To forgive is human. .to trust again is Divine

Happy are they whose transgressions are forgiven, and sins are put away.

 For several years, I had a manager that was, for all intense and purposes, the definition of the manager from hell.  He was one of these people that you never knew what to expect from one day to the next.  There were those days when he would come to work in a good mood, positively interact and be jovial with staff.  Then there were those days when he was just the opposite, short tempered and ready to bite your head off at the slightest provocation.  In fact, one day he got so angry he actually threw a phone across the office.  As a supervisor, you never knew when his wrath would become focused on you, and when it did, you rarely knew why you were being berated.  Over time, my colleagues and I began sharing our war stories and came to find out he did not just berate you to your face, he also trashed us to each other and to some degree sabotaged our work.

Several years after I left the organization, I received a letter from this person.  In it, he explained how he now realized he had a problem with alcohol and was working his way towards recovery though AA.  He stated he was now on sixth step and in the process of making amends with those whom he had hurt and was asking for my forgiveness.

I can’t begin to tell you how angry that letter made me. After being away for so long, and having tucked away all the anger and other feelings from that experience, this letter did nothing more than bring back memories I had wished to forget.  After much soul searching and prayer, I realized, I was not ready to forgive him or to let go of the pain his abuse had caused.  Besides, what did it matter anyway, I now live in Syracuse, he is now retired and living someplace else, our lives will never cross again. And so, a few weeks later I wrote him back, I explained that I was not ready to forgive him, and informed him how devastating his behavior had been for me and others.  I also asked him not to make contact with me again. Two years later I wrote my former manager and let him know that I had finally worked through the anger and was ready to forgive.

As Christians, a major part of our life and ministry is forgiveness.  The ability to forgive allows us the opportunity to grow spiritually. Forgiving, however, doesn’t always lead to reconciliation or renewed trust.  The Reverend Michael Battle argues that forgiveness is the letting go of the anger and hurt incurred upon us, but the renewal of trust is part of reconciliation, and reconciliation may only be possible through an act of the divine.  Often times a spouse will forgive a partner’s infidelity, but never trust the partner in the same way again.  In time, I was able to forgive my former manager, but I have yet to trust that an ongoing relationship with him would in anyway be beneficial.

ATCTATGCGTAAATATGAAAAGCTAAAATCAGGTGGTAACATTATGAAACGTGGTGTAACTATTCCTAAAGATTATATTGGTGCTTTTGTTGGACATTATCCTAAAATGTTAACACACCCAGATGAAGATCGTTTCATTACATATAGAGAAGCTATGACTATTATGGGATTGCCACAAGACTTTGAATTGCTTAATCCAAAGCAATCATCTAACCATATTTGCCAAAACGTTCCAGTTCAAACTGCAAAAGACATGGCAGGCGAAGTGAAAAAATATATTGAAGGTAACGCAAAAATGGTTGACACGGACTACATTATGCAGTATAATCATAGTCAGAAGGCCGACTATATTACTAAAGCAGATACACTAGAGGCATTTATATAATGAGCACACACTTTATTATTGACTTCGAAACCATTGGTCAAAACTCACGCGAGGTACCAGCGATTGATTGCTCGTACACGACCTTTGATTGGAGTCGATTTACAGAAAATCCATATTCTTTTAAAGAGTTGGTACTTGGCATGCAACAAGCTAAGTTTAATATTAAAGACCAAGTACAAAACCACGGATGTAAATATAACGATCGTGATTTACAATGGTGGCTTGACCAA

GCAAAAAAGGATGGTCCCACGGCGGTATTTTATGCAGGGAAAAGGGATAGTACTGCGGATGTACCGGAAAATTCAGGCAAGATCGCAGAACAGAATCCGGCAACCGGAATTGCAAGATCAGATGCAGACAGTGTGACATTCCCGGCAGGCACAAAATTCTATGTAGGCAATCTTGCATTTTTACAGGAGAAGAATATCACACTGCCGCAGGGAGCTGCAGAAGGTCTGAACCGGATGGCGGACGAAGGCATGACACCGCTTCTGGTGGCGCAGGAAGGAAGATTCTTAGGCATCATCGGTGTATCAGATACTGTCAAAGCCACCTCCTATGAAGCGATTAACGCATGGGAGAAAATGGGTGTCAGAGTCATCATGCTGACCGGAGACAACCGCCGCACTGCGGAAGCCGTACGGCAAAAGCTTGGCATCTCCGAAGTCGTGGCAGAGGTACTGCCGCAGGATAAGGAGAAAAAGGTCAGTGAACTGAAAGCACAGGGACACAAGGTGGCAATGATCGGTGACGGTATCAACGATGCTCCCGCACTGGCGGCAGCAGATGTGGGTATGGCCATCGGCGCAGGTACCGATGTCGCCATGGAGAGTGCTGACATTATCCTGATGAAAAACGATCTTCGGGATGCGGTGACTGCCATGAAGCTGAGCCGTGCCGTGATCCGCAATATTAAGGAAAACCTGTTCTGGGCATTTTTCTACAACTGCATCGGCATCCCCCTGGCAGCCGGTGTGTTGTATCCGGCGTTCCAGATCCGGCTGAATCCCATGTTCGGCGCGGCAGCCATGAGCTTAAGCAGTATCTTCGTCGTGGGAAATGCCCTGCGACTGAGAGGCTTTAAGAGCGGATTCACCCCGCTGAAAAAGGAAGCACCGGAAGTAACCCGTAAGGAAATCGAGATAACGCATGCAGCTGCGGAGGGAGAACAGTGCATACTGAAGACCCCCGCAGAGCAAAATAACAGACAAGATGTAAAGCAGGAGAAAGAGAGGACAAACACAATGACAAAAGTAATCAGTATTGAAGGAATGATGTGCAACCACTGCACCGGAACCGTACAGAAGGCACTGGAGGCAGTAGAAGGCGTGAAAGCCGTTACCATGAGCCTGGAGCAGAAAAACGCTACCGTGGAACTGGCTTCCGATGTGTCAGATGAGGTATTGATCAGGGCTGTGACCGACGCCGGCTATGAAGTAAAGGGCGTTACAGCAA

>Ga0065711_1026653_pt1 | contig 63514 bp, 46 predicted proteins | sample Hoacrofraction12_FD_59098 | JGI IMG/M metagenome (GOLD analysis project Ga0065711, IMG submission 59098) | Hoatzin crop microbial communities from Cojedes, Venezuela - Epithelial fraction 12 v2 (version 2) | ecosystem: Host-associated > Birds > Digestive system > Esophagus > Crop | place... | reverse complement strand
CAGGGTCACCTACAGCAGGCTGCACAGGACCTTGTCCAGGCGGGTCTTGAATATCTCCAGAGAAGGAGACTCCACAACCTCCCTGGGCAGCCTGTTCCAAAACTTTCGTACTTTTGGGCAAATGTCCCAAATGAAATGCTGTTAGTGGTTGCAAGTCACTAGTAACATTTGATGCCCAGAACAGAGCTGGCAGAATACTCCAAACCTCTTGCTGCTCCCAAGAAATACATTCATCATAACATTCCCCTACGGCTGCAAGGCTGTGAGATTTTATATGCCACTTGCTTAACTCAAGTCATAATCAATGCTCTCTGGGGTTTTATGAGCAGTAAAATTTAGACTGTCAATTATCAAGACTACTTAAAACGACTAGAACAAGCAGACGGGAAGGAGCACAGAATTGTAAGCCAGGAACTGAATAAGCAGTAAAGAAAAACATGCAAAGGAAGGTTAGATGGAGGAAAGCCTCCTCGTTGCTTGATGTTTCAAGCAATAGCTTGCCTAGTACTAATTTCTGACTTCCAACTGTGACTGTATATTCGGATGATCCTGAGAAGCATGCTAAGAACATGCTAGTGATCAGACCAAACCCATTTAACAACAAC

As an example of how hard it is to regain trust after it has been broken, I remember a young man sharing his experience of growing up in foster care.  He discussed how after years of going from one foster home to another, it took him over eight years of being with his adopted parents before he  trusted deep down that he was there to stay.

Because I know how hard it is to forgive and find trust again I struggle with this morning’s parable of the Prodigal Son. I think my frustration with this parable is that everything is just too easy.  I am not sure I would be to ready to let Kayleigh or Chelsea back into my house after they had demanded half of my estate and then spent it on drugs and fast living.  In fact, I know of too many families who have done this and the resulting devastation is horrifying.

The good news is, this parable is not about us, but about our relationship with God and how powerfully transforming repentance is when met with forgiveness. In this morning’s parable, the younger son leaves his family as an arrogant and entitled young man, convinced life is better and easier somewhere else.  It was not until after the son had hit bottom, by literally eating and sleeping with pigs, animals considered too unclean for Jewish consumption, that he realized what he had forfeited in his arrogance.  And, it was only after he approached his father with full humility that the son was taken back into the household.

But the question of how  the father knew or trusted that his child was truly repentant. . had experienced conversion. .  or was truly reborn. .  remains unanswered.  As human parents, we can never know this for sure.  But God can, as only God  knows what is in our hearts.  All we can do, as Paul instructs us, is to trust that through Christ all of creation is made new and believe through Christ everyone can be transformed. In essence, reconciliation can only happen when we are willing to look at the world and each other through the eyes of God.  To see creation as God originally made it and desires for it to become again. How different life would be and how easy it would be to forgive if we believed in the good in everyone.  I believe God is able to forgive and embrace us so easily because God sees who God knows who we are and who we can become and when asked. . God can shed the rest.  Yes, God does see us at our worst, but chooses to respond to us as if we are at our best.